She returned to Georgia and called her slaves together and offered them two choices. She would pay for their passage to Liberia or they could remain with her. If they remained they would be set up on individual parcels of land and paid wages for farming. We are told that 68 voted to go to Liberia and start a new life there. One of the ex-slaves became homesick. Mrs. Tubman paid for his return passage and met him in Baltimore and accompanied him back to Augusta. An interesting footnote is that one of the descendants of this Liberian group became president of that nation in the 1970s.

Emily Tubman’s religious journey gives insight to her strong will. It also shows her impatience with doctrines that divide. The famous Kentucky Baptist preacher, Silas Noel, baptized her. She took her baptismal certificate with her to Augusta, but never joined either the Baptist or the Episcopal Church to which her belonged, although she was a regular in attendance. This was true until she had the opportunity to meet and entertain Alexander Campbell. She was impressed with his insights and vision of a New Testament church. She became a student of the Stone-Campbell heritage but not a blind follower. She read the Millennial Harbinger and was a serious Bible student.

A new chapter began in her life as she became a charter member of the First Christian Church of Augusta and a summer member of First Christian, Frankfort. Now she had the vision for how she could make a difference for Christ and his Church. Emily Tubman had become a stewardess. She would provide funds for building scores of Christian Churches throughout Georgia, including those in Augusta, Atlanta, Athens, Savannah and Sandersville. She not only paid for buildings, but also for the pastor’s salary as these new churches were planted.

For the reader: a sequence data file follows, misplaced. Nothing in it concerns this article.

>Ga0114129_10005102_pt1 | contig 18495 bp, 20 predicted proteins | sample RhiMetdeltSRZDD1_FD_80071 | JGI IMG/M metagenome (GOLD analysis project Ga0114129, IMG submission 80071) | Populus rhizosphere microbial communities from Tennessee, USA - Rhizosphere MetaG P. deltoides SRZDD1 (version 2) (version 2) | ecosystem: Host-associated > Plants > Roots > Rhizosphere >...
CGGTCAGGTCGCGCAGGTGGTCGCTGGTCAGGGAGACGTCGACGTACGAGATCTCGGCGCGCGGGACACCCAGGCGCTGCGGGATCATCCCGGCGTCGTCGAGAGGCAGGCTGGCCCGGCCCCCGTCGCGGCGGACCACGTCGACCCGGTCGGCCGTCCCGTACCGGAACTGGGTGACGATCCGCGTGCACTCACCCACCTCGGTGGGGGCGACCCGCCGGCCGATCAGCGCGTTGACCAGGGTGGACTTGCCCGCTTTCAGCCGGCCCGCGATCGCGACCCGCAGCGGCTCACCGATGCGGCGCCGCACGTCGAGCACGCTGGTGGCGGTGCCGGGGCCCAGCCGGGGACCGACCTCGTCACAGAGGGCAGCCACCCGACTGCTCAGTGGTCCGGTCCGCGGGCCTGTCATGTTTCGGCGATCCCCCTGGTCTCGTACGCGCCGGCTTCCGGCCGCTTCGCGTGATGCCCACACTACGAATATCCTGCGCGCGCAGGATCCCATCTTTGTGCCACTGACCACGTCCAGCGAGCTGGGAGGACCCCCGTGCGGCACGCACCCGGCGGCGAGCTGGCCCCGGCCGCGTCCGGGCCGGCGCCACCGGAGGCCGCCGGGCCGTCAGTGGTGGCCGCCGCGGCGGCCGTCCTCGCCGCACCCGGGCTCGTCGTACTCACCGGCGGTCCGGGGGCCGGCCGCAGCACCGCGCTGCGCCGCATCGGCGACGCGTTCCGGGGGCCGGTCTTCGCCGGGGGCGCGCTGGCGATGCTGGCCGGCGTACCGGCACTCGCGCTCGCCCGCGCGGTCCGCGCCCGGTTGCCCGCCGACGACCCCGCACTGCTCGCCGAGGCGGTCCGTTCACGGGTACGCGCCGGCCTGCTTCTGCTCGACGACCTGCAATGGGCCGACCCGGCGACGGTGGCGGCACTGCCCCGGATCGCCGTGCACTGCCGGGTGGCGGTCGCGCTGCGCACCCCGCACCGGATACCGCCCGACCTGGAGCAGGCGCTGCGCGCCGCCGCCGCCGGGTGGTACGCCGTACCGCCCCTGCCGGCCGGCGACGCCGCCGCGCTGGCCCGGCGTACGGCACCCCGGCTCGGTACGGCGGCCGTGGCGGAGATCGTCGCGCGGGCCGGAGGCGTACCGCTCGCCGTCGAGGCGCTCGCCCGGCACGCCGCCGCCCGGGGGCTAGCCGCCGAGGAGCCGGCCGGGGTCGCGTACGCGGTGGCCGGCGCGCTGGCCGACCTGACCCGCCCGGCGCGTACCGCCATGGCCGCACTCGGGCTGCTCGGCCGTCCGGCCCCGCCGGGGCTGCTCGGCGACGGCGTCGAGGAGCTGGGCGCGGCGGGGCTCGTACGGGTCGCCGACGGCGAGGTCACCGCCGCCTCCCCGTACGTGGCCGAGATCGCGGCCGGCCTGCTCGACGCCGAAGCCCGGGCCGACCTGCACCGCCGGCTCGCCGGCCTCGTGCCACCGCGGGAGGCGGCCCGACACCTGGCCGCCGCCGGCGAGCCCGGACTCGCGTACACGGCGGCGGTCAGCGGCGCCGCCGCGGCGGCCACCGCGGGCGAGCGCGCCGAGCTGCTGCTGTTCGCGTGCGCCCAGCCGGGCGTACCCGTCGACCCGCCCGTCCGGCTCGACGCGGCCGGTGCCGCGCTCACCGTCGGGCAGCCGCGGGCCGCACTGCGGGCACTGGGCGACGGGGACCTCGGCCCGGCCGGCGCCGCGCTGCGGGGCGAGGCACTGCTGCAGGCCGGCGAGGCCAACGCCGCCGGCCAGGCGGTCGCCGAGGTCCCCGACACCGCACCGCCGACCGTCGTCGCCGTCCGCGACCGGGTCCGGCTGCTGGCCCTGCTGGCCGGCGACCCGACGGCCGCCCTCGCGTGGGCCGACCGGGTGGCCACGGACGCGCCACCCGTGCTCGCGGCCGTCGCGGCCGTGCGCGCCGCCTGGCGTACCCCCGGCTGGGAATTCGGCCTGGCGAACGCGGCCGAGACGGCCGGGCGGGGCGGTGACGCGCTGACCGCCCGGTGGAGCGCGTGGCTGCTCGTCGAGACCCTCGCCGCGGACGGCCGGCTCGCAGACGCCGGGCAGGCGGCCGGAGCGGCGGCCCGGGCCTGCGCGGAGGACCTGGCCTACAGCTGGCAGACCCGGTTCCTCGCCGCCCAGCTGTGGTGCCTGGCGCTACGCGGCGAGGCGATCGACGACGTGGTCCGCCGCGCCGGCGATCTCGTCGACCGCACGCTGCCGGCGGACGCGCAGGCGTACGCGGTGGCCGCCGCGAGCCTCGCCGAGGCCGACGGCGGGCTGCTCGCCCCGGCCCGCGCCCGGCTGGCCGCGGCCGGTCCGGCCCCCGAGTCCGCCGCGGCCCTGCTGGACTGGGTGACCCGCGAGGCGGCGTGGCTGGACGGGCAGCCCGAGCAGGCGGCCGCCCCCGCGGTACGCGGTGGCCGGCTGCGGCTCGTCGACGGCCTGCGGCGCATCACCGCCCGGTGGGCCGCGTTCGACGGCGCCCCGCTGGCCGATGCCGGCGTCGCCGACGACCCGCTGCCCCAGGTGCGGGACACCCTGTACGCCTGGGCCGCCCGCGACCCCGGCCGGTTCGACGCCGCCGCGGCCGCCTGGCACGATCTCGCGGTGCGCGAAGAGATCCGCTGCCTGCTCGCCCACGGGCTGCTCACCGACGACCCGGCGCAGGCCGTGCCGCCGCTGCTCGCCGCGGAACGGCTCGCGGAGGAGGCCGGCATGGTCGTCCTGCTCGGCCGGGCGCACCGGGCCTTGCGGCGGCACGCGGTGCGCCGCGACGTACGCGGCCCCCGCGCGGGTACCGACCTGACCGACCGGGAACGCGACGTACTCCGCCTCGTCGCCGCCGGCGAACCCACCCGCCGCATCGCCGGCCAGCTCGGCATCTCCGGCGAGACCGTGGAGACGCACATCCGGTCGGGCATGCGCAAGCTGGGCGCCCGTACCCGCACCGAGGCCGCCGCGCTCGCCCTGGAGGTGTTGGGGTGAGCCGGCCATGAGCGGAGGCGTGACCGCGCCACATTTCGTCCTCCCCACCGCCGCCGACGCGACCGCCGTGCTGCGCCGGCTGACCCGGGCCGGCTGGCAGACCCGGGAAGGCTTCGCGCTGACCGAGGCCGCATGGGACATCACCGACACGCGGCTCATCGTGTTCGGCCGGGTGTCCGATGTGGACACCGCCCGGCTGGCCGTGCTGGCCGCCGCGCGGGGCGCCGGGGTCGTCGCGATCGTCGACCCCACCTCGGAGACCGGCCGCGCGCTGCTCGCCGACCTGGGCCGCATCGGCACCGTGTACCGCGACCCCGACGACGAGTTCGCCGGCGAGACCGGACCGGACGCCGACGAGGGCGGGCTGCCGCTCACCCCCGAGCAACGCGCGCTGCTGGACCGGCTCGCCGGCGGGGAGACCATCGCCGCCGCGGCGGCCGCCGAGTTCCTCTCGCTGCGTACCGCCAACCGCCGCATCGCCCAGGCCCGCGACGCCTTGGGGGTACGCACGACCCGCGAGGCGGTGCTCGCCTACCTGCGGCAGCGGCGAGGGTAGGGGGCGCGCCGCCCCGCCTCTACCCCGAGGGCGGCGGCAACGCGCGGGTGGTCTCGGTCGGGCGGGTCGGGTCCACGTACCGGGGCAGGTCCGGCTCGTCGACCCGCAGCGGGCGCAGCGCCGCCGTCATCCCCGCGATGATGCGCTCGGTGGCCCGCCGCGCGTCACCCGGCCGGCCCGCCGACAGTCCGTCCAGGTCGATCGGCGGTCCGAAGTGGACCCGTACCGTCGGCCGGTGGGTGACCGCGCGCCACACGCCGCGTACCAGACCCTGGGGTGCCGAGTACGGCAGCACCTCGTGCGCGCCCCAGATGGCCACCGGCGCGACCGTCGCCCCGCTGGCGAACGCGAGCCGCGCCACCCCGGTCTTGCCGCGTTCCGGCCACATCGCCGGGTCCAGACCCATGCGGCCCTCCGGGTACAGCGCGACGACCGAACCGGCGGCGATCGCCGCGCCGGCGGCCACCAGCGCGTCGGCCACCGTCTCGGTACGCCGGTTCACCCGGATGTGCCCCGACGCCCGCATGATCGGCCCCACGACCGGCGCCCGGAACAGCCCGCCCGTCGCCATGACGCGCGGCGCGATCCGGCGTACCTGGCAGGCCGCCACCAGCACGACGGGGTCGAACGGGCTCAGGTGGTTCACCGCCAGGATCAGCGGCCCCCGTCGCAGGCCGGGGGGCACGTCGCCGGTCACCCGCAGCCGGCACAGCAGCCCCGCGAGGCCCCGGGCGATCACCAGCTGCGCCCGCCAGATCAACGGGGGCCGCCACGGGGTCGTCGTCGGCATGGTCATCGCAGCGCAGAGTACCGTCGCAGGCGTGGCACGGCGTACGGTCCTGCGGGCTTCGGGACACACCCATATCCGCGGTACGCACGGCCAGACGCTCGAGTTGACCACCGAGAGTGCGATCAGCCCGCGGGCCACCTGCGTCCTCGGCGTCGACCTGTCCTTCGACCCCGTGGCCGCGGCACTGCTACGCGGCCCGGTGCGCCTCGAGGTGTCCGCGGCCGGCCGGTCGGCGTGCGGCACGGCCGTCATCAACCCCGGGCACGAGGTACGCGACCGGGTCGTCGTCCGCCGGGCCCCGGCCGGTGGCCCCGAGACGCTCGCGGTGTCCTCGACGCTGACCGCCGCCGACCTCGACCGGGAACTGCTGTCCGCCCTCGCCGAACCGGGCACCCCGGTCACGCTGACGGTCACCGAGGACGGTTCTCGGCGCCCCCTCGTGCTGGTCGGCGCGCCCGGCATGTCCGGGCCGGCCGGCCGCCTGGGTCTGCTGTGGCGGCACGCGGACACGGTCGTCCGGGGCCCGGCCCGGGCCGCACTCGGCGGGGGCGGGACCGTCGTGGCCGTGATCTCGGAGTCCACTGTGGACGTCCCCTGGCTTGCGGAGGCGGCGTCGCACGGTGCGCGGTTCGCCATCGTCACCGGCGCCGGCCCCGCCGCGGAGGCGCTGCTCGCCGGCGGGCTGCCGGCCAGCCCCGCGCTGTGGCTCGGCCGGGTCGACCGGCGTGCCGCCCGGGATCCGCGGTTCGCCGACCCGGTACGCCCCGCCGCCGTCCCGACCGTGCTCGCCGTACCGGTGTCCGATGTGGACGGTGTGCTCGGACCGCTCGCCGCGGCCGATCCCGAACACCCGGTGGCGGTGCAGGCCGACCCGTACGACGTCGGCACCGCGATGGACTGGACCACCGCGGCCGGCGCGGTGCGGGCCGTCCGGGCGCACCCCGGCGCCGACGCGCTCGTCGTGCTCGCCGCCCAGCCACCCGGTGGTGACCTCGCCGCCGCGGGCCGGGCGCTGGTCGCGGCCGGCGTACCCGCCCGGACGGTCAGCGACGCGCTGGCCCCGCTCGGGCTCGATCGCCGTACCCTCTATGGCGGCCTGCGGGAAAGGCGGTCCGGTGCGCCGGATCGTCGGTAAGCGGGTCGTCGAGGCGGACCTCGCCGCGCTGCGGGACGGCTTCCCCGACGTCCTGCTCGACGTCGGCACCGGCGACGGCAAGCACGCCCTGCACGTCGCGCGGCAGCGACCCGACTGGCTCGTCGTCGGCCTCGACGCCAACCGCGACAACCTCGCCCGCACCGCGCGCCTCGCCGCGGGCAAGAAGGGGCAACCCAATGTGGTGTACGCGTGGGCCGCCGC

The Frankfort church in Kentucky was destroyed by fire in 1872. She helped a dejected congregation gain new life. She paid for the building and furnishings of the building that is still in use.

Emily knew that the Disciple movement, to grow and prosper needed an educated ministry. To make this possible, she gave generously to the building and endowing of Christian colleges, including Bethany, Hiram and Midway. George Darsie, her friend and beloved pastor at Frankfort, helped her gain a vision of world missions. She made just before her death the largest gift that the Foreign Christian Missionary Society had ever received in the amount of $30,000.

Mrs. Tubman cared about her community as well. She continued the benevolent work of her husband and she also founded a public high school for girls. It is now the Tubman Middle School in Augusta. She built low cost housing for the soldiers’ widows that were destitute following the Civil War. During that war she saw the suffering of the wounded that were housed at St. Paul’s Episcopal Church. At her own expense she purchased the first ice-making machine in the state of Georgia and had it brought by one of the blockade-running ships to Augusta. The defeated Confederate soldiers were able to ride her train free as they traveled home to begin a new life.

We salute one who opened doors of opportunity for many who would come after her. We praise one who learned the joy of giving. Emily Tubman made a difference!